ABC 7 Eyewitness News Video News report

By Wendy Saltzman

Tuesday, February 28, 2017 11:38AM
An Action News Investigation making national headlines has revealed parents’ concerns that a popular over the counter medication is sickening kids.

Following our report, we heard from families across the country who are also voicing claims that their children have developed neuro-psychiatric problems and other troubling side effects after taking MiraLAX.

Lots of parents have reached out to us asking what to do, desperate for answers, because some say after their children were prescribed MiraLAX off label, the behavioral issues started – from depression to anger, anxiety and mood swings.

Now, we have some answers from the experts, including new details on the Children’s Hospital of Philadelphia study, and resources where parents can turn.

“I didn’t feel like a normal kid,” Nicole Oerkfitz from North Wales, Pa. told Action News.

Oerkfitz was placed on MiraLAX when she was just 3-1/2 years old.

“I would be very aggressive towards my sister; I would want to kill my sister, and I was 4,” Oerkfitz said.

Her mother Jeanie Ward said she was horrified to see her once care-free daughter change drastically after she says she took MiraLAX for just ten days.

“Near psychiatric events with paranoia, mood swings, aggression, rage, the OCD repetitive chewing,” Ward said.

It was similar to the stories other families shared with Action News, after they say doctors prescribed MiraLAX off label to treat their children’s constipation.

“After six days on MiraLAX, we noticed overnight he acted out of character,” parent Sarah Locatelli said.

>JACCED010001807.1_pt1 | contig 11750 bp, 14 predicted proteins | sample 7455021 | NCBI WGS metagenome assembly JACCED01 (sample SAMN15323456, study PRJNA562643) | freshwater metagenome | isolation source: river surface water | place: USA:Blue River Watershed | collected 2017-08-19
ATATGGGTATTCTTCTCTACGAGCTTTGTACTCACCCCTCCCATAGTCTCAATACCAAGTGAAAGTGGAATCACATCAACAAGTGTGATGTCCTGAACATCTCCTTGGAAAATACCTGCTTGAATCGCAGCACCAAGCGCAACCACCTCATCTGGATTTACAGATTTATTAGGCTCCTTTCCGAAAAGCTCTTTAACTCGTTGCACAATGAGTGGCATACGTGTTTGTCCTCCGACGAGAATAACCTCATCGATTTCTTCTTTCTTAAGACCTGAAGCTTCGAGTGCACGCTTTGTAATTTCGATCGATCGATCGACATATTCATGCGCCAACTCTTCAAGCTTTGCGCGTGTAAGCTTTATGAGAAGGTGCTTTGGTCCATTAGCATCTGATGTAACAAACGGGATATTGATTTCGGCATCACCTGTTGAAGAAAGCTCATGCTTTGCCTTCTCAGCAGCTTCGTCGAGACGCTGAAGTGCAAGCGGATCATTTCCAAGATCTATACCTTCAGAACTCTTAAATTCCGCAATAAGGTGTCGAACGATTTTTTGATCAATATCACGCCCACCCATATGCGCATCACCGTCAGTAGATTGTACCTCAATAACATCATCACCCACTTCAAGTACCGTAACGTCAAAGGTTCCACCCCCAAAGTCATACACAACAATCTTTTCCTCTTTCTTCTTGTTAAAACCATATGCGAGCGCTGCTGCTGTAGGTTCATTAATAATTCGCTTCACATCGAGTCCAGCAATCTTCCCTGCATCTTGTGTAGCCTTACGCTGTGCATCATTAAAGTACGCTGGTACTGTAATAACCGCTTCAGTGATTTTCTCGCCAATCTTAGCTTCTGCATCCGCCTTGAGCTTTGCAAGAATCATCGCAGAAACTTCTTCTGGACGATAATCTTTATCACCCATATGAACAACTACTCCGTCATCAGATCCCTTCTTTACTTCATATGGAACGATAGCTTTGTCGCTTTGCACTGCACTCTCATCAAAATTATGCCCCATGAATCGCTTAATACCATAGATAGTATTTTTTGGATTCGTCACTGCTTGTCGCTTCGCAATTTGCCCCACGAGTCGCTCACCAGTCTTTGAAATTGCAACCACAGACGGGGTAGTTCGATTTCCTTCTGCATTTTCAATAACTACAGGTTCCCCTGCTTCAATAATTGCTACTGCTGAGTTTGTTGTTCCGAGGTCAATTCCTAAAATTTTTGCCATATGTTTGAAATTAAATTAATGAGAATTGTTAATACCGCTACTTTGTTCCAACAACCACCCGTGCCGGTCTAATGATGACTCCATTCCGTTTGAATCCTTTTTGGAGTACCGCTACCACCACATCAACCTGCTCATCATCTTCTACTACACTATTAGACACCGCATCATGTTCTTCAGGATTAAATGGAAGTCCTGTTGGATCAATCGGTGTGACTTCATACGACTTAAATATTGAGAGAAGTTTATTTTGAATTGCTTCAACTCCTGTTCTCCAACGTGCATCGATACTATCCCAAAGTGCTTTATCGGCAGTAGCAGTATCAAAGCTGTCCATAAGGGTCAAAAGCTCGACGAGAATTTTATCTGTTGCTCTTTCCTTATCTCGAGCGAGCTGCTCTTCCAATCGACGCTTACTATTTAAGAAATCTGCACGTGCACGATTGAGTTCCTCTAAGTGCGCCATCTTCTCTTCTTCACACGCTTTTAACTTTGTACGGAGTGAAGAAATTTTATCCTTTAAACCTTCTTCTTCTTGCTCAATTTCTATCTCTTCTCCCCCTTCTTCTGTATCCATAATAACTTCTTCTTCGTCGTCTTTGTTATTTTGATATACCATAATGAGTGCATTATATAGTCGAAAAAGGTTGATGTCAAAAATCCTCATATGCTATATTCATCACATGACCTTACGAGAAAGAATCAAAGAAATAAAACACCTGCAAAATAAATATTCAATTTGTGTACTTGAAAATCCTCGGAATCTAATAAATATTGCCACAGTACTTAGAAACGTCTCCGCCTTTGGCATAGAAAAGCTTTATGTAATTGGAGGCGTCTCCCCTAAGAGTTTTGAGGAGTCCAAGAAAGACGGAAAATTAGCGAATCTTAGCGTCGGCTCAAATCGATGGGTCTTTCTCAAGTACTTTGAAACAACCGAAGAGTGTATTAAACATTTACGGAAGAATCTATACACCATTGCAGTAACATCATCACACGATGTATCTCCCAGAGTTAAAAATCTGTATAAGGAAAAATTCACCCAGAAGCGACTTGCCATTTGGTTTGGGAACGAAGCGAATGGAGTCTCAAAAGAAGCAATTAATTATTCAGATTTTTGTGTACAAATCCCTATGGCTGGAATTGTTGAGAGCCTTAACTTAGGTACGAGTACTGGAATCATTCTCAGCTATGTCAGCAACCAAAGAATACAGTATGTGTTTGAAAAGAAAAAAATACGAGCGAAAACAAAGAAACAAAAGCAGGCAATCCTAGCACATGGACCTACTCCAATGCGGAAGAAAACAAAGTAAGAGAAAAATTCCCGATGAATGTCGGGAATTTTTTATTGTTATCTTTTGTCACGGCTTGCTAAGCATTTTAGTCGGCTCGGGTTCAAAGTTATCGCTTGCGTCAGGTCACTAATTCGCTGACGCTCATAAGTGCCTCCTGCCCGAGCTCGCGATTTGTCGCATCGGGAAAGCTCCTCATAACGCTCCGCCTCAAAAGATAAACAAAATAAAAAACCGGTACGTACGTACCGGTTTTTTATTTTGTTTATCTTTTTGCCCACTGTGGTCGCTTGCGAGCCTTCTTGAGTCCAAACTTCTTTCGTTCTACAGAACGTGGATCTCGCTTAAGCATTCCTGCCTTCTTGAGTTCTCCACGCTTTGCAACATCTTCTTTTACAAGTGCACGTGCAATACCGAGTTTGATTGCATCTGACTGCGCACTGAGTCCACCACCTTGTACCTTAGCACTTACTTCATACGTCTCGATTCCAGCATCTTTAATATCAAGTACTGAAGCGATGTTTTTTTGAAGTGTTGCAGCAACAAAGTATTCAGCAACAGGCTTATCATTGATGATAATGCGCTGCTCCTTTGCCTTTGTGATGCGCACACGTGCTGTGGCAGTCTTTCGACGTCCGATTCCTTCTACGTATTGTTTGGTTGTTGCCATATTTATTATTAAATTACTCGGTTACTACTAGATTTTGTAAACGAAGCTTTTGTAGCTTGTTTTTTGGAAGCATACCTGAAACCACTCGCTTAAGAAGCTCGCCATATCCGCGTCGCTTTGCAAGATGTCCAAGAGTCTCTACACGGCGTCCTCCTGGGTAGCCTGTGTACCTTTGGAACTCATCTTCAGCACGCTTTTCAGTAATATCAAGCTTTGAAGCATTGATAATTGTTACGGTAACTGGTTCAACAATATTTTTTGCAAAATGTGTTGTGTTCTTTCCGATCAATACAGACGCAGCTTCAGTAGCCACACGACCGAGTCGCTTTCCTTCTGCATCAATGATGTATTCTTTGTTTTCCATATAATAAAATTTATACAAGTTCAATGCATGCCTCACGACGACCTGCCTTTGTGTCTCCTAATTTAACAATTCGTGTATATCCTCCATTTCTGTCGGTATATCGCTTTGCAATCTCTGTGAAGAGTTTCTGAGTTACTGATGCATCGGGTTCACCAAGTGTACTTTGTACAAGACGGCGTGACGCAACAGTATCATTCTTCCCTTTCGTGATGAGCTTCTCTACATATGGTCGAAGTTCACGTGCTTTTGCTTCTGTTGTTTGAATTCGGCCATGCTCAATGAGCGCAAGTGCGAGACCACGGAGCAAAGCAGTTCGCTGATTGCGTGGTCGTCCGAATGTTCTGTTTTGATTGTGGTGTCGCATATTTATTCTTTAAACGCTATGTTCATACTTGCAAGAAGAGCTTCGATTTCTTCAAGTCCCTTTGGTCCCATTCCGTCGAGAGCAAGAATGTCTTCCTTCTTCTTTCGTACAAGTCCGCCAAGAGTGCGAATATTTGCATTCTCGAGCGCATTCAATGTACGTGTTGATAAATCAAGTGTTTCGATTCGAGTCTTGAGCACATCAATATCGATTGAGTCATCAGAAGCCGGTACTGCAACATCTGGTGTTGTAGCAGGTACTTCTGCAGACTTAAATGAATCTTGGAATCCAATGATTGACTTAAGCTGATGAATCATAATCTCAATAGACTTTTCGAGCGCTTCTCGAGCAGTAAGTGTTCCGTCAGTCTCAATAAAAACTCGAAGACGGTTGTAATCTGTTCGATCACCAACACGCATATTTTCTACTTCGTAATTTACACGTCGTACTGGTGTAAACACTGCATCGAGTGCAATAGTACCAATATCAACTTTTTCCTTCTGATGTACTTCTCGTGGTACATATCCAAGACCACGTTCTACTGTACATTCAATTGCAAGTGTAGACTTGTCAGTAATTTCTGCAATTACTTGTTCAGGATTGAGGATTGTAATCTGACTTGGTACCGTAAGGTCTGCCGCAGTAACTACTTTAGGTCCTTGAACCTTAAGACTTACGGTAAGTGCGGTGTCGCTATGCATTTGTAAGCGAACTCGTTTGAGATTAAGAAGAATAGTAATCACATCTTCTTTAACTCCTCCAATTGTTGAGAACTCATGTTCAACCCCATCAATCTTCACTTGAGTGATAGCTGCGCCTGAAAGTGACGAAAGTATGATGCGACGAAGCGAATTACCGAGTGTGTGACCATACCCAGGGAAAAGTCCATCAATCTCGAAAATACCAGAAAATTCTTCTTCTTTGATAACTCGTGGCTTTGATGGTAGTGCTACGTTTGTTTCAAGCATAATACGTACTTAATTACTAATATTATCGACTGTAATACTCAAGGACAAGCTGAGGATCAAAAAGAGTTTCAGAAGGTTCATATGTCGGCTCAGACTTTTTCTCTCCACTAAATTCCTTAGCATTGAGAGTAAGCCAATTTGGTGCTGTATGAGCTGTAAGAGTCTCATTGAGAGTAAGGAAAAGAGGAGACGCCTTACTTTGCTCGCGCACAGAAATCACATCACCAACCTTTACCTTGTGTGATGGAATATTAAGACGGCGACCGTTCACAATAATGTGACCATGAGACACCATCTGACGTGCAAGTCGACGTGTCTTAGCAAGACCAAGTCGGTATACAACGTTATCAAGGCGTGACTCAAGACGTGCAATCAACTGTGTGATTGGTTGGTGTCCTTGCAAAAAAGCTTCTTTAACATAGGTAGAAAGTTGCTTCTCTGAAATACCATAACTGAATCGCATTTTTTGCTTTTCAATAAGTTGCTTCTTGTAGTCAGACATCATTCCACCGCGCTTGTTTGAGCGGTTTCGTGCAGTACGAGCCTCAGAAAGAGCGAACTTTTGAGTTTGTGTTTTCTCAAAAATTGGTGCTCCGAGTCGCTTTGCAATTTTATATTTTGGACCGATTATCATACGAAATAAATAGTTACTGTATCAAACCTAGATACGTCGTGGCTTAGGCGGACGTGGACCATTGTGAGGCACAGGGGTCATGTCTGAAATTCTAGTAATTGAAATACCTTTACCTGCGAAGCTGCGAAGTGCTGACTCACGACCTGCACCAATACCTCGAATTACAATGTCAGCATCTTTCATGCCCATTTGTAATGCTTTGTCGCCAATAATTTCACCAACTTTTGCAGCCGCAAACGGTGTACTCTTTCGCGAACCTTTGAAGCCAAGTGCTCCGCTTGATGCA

As Action News reported, MiraLAX is made up of Polyethylene Glycol or PEG 3350. The label says for use in “adults and children 17 years of age and older” and for “no more than 7 days.”

But our investigation found many doctors prescribe MiraLAX for young kids, and in some cases for long term use.

Now, doctors at CHOP are speaking out to Action News for the first time, defending the safety of MiraLAX.

“Since MiraLAX came out, we found it so effective, currently it is the go to medication to start with,” CHOP pediatric gastroenterologist Dr. Ritu Verma said.

Dr. Verma admits some of her own patients have claimed their children experienced concerning side effects from the medication, but she says there is no evidence as of yet that it causes any harm.

“We do not at this time have any information at all to say that this is an unsafe medication,” Verma said.

The FDA previously told Action News there was “insufficient data to demonstrate a link between PEG 3350 and serious neuropsychiatric issues in children”citing only 167 adverse events reported to the FDA.

But we dug through a 3,900 page document of 14,688 adverse event reports through 2016 and found more than five times as many. The FDA’s own records actually document 950 children who have reported adverse events to the FDA after taking MiraLAX, ranging from mouth ulcers, to suicidal thoughts, mood swings, aggression and seizures.

The Administration confirmed these numbers, but says there are several limitations including that adverse event reports don’t necessarily prove a relationship between the product and the event. And said, “the FDA has considered these reports…and at this time does not believe additional warnings or other changes are warranted.”

“If a parent is extremely concerned about the side effects of MiraLAX or any other medication, they should stop the medicine,” Verma said.